2: astore_1      
       3: getstatic     #3                  // Field java/lang/System.out:Ljava/io/PrintStream;
       6: aload_1       
       7: invokevirtual #4                  // Method java/io/PrintStream.println:(Ljava/lang/String;)V
      10: return

Actually no magic: the code simply stores the value "Hello World!" as one String. So let's assign "Hello" and "World" to variables:

String hello = "Hello";
String world = "World";
String greeting = hello + " " + world + "!";
System.out.println(greeting);

Now this lets the compiler do some magic:

public static void main(java.lang.String...);
    Code:
       0: ldc           #2                  // String Hello
       2: astore_1      
       3: ldc           #3                  // String World
       5: astore_2      
       6: new           #4                  // class java/lang/StringBuilder
       9: dup           
      10: invokespecial #5                  // Method java/lang/StringBuilder."<init>":()V
      13: aload_1       
      14: invokevirtual #6                  // Method java/lang/StringBuilder.append:(Ljava/lang/String;)Ljava/lang/StringBuilder;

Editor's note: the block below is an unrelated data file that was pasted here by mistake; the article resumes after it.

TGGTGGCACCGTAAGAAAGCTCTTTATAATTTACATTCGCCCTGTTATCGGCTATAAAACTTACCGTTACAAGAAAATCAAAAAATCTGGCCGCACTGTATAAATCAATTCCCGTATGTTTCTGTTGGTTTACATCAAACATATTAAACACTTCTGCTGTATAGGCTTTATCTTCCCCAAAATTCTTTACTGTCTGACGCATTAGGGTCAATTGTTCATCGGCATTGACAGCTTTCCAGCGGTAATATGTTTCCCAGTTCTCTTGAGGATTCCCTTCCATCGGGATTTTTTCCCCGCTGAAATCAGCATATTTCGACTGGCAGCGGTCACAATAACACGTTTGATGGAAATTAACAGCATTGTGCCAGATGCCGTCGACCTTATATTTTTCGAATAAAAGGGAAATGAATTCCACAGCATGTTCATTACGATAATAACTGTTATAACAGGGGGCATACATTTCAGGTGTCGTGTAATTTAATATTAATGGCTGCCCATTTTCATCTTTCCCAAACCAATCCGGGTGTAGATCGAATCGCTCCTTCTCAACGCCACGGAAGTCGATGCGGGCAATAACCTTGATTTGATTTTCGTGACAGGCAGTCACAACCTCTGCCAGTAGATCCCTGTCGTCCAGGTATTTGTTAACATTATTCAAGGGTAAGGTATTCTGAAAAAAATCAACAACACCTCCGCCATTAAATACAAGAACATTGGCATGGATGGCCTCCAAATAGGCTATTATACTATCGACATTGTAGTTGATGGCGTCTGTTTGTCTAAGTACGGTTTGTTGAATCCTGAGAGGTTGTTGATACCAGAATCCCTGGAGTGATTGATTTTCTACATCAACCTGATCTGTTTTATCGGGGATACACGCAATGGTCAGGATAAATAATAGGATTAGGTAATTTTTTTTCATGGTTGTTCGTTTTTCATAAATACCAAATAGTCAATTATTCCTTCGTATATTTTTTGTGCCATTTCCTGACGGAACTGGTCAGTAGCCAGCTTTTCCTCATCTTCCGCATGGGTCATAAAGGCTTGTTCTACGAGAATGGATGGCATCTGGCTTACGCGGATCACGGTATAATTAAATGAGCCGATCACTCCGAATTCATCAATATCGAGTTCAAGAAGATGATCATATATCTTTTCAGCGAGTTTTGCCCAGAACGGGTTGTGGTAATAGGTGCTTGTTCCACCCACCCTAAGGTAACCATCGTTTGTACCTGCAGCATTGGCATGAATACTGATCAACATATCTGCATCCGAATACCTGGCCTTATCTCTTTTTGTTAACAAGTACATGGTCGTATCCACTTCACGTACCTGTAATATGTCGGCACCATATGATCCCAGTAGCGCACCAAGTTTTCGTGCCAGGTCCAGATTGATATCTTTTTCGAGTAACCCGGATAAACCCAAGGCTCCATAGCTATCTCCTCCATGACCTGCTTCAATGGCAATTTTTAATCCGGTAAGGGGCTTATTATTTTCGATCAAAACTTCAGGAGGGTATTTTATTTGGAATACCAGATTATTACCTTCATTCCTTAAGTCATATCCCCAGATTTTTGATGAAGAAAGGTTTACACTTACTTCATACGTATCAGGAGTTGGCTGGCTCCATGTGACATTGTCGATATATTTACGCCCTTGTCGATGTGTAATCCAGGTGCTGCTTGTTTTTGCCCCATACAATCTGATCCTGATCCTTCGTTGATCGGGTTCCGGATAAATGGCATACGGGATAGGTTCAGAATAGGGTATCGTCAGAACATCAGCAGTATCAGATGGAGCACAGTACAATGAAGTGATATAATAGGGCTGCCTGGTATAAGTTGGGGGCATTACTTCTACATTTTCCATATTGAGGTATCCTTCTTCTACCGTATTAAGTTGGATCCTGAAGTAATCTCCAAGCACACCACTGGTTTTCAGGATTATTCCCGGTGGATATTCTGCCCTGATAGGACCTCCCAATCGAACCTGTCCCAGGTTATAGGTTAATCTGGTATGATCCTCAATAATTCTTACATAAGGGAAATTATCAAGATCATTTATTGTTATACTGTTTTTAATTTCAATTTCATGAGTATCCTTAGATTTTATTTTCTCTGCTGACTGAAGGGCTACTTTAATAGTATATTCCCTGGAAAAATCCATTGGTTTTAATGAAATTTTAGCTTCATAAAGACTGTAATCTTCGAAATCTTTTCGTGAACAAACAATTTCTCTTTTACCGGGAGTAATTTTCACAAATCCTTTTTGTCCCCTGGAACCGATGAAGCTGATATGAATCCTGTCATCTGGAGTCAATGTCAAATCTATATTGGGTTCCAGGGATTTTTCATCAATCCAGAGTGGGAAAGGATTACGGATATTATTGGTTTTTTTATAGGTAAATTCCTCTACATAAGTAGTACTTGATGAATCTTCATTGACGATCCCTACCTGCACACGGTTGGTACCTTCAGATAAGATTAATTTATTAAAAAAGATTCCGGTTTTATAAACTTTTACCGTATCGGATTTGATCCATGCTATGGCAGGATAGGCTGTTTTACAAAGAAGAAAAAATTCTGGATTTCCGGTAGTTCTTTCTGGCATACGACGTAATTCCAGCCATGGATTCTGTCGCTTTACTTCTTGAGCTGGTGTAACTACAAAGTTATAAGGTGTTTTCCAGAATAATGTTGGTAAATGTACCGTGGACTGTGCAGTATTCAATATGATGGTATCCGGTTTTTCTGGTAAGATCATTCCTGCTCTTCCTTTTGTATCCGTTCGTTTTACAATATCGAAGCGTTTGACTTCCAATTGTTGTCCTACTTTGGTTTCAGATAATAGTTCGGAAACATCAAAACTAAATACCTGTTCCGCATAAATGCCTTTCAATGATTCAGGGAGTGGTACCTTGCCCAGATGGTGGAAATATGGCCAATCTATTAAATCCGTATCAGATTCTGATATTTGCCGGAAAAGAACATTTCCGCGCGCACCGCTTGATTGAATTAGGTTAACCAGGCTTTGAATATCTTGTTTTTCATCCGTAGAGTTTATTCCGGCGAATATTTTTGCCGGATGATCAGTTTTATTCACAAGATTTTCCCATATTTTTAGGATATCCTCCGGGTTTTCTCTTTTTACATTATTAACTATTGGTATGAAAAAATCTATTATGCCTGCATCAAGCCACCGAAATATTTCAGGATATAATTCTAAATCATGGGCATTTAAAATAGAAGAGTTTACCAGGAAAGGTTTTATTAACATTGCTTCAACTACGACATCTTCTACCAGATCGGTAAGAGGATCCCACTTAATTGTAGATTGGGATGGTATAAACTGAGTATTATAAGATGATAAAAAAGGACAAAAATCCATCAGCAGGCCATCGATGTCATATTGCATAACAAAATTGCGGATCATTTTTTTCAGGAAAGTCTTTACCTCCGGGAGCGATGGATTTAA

17: ldc           #7                  // String  
      19: invokevirtual #6                  // Method java/lang/StringBuilder.append:(Ljava/lang/String;)Ljava/lang/StringBuilder;
      22: aload_2       
      23: invokevirtual #6                  // Method java/lang/StringBuilder.append:(Ljava/lang/String;)Ljava/lang/StringBuilder;
      26: ldc           #8                  // String !
      28: invokevirtual #6                  // Method java/lang/StringBuilder.append:(Ljava/lang/String;)Ljava/lang/StringBuilder;
      31: invokevirtual #9                  // Method java/lang/StringBuilder.toString:()Ljava/lang/String;
      34: astore_3      
      35: getstatic     #10                 // Field java/lang/System.out:Ljava/io/PrintStream;